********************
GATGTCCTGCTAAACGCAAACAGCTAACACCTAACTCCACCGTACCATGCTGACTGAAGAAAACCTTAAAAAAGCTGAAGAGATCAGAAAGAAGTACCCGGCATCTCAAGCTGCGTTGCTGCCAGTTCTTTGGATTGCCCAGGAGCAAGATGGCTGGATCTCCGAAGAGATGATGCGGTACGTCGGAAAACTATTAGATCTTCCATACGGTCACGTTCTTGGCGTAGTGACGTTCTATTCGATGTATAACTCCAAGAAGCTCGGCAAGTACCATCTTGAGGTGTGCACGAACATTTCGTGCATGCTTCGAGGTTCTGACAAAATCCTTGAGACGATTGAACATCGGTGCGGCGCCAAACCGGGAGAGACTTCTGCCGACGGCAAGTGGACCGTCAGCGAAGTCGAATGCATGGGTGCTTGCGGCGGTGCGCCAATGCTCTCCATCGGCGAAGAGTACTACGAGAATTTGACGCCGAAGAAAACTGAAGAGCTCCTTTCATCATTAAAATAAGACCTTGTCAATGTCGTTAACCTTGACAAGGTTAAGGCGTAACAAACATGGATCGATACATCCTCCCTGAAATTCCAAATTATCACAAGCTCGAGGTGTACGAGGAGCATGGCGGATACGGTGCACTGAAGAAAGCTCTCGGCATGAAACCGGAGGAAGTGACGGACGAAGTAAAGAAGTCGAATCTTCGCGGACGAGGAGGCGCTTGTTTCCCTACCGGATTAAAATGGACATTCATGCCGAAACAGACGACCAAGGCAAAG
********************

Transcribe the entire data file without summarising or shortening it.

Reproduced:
GATGTCCTGCTAAACGCAAACAGCTAACACCTAACTCCACCGTACCATGCTGACTGAAGAAAACCTTAAAAAAGCTGAAGAGATCAGAAAGAAGTACCCGGCATCTCAAGCTGCGTTGCTGCCAGTTCTTTGGATTGCCCAGGAGCAAGATGGCTGGATCTCCGAAGAGATGATGCGGTACGTCGGAAAACTATTAGATCTTCCATACGGTCACGTTCTTGGCGTAGTGACGTTCTATTCGATGTATAACTCCAAGAAGCTCGGCAAGTACCATCTTGAGGTGTGCACGAACATTTCGTGCATGCTTCGAGGTTCTGACAAAATCCTTGAGACGATTGAACATCGGTGCGGCGCCAAACCGGGAGAGACTTCTGCCGACGGCAAGTGGACCGTCAGCGAAGTCGAATGCATGGGTGCTTGCGGCGGTGCGCCAATGCTCTCCATCGGCGAAGAGTACTACGAGAATTTGACGCCGAAGAAAACTGAAGAGCTCCTTTCATCATTAAAATAAGACCTTGTCAATGTCGTTAACCTTGACAAGGTTAAGGCGTAACAAACATGGATCGATACATCCTCCCTGAAATTCCAAATTATCACAAGCTCGAGGTGTACGAGGAGCATGGCGGATACGGTGCACTGAAGAAAGCTCTCGGCATGAAACCGGAGGAAGTGACGGACGAAGTAAAGAAGTCGAATCTTCGCGGACGAGGAGGCGCTTGTTTCCCTACCGGATTAAAATGGACATTCATGCCGAAACAGACGACCAAGGCAAAG